There’s always a good reason for your first credit card. You’re heading overseas, and want an emergency back up. You’ve just gotten your first job. You’re making a big purchase and want to pay it off slowly. Everyone else has one.
Whatever the reason, and however good the initial intentions, if you don’t start out using your credit card properly, it has the tendency to own you. I got a credit card for an overseas trip, used it a bit too much and, by the time I was back home, I was in a credit state of mind, the effects of which I am still paying off.
So what should you do, with your first bit of plastic in your pocket? Probably don’t head straight to Myer and blow your limit. Other than, the good people at Forbes had some tips, which have kindly served as inspiration here.
Think about your rating
People differ about the value of a good credit history. No one suggests you try and have a bad one, but operating in a world where you can only get a loan or rent an apartment based on your proclivity for credit seems a bit crazy to me. Personally, I think people are starting to move away from credit history as the be all and end all. Should you have a credit card, make sure your rating stays positive as it will be one thing that banks and landlords have a look at.
If you’ve just graduated from uni, you’re probably already in the habit of reporting your every move to Centrelink. It’s not quite as rigorous as those processes, but ensure that your issuer knows your employment status and salary. This will be reflected in your limit, which may or may not be a good thing, but certainly makes you feel very grown up.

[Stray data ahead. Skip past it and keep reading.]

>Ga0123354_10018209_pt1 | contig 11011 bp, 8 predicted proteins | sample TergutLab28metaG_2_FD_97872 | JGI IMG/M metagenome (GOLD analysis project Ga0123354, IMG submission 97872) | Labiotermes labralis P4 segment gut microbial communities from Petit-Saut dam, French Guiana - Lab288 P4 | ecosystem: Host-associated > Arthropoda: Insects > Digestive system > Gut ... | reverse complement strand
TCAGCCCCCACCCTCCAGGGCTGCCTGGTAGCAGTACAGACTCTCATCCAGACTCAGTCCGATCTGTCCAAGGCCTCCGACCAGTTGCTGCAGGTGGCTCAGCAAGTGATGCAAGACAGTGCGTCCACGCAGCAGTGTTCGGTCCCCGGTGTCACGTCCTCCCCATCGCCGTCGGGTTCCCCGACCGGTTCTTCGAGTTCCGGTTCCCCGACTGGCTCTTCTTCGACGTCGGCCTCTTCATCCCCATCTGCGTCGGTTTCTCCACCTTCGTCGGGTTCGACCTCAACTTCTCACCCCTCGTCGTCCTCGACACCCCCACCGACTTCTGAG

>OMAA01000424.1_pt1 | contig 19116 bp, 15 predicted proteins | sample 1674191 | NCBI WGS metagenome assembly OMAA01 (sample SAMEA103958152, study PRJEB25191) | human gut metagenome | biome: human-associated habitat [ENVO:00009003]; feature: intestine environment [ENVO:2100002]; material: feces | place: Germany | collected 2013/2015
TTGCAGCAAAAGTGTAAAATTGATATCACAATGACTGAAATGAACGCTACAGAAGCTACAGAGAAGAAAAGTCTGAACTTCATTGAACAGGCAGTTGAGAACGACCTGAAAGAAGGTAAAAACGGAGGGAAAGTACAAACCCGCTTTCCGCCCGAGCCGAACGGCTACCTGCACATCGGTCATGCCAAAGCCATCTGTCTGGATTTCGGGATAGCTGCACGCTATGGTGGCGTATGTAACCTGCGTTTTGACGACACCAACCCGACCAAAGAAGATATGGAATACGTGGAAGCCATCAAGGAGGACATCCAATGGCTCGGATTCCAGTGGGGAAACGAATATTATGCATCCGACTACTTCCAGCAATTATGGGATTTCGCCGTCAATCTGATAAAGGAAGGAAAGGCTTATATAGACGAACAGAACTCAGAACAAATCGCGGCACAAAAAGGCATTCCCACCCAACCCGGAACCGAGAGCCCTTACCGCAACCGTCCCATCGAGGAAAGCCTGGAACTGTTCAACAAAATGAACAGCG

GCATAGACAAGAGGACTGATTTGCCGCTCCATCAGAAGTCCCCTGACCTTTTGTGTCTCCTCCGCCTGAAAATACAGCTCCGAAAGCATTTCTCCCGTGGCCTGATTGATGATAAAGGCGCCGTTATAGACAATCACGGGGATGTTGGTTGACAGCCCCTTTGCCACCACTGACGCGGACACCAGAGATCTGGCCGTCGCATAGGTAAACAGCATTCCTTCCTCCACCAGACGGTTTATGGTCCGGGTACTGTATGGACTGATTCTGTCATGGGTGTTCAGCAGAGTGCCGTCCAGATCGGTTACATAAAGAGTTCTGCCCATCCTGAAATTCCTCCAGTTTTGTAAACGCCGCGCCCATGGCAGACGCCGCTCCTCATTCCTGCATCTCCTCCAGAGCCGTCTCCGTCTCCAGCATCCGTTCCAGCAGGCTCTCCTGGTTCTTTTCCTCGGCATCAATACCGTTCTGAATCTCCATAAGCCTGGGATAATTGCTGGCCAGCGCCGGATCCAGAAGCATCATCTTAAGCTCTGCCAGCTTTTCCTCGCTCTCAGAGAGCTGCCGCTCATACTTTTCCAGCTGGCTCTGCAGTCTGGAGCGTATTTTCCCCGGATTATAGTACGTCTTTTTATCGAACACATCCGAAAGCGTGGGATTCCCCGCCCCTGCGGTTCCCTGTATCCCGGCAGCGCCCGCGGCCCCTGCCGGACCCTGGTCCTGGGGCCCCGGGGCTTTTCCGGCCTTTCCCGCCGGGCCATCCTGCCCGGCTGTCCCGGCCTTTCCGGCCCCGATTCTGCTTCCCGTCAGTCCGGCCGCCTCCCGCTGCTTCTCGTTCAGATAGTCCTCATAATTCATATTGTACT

Debit cards should be your major card. Credit cards involve instant gratification and delayed pain, and are dangerous for just that reason. Use debit first, and credit sparingly. You can even get a debt card that acts like a credit card for online purchases, but debits money from your savings account.
Try to not use more than 30% of your credit card limit. Not only will it leave you disciplined about how much money you’re putting on your card, it will make your bank confident in your ability to pay off your credit card.
Pay it all on time
Credit cards will end up killing you, if you don’t pay them off in full at the end of every month. If you can’t pay it all off, reconsider your budget. Have a look at using some of the money you set aside for saving for getting back on top of your credit card. Paying back the minimum once you’re ensconced in debt will make it very difficult to get free of the credit crunch in the near future.
Check it out
Don’t just pay your balance unthinkingly. Don’t assume that everything is okay with your credit card; check it every month. Beyond anything, it will help you see where you are spending money and how you might be able to cut down on unnecessary expenditure.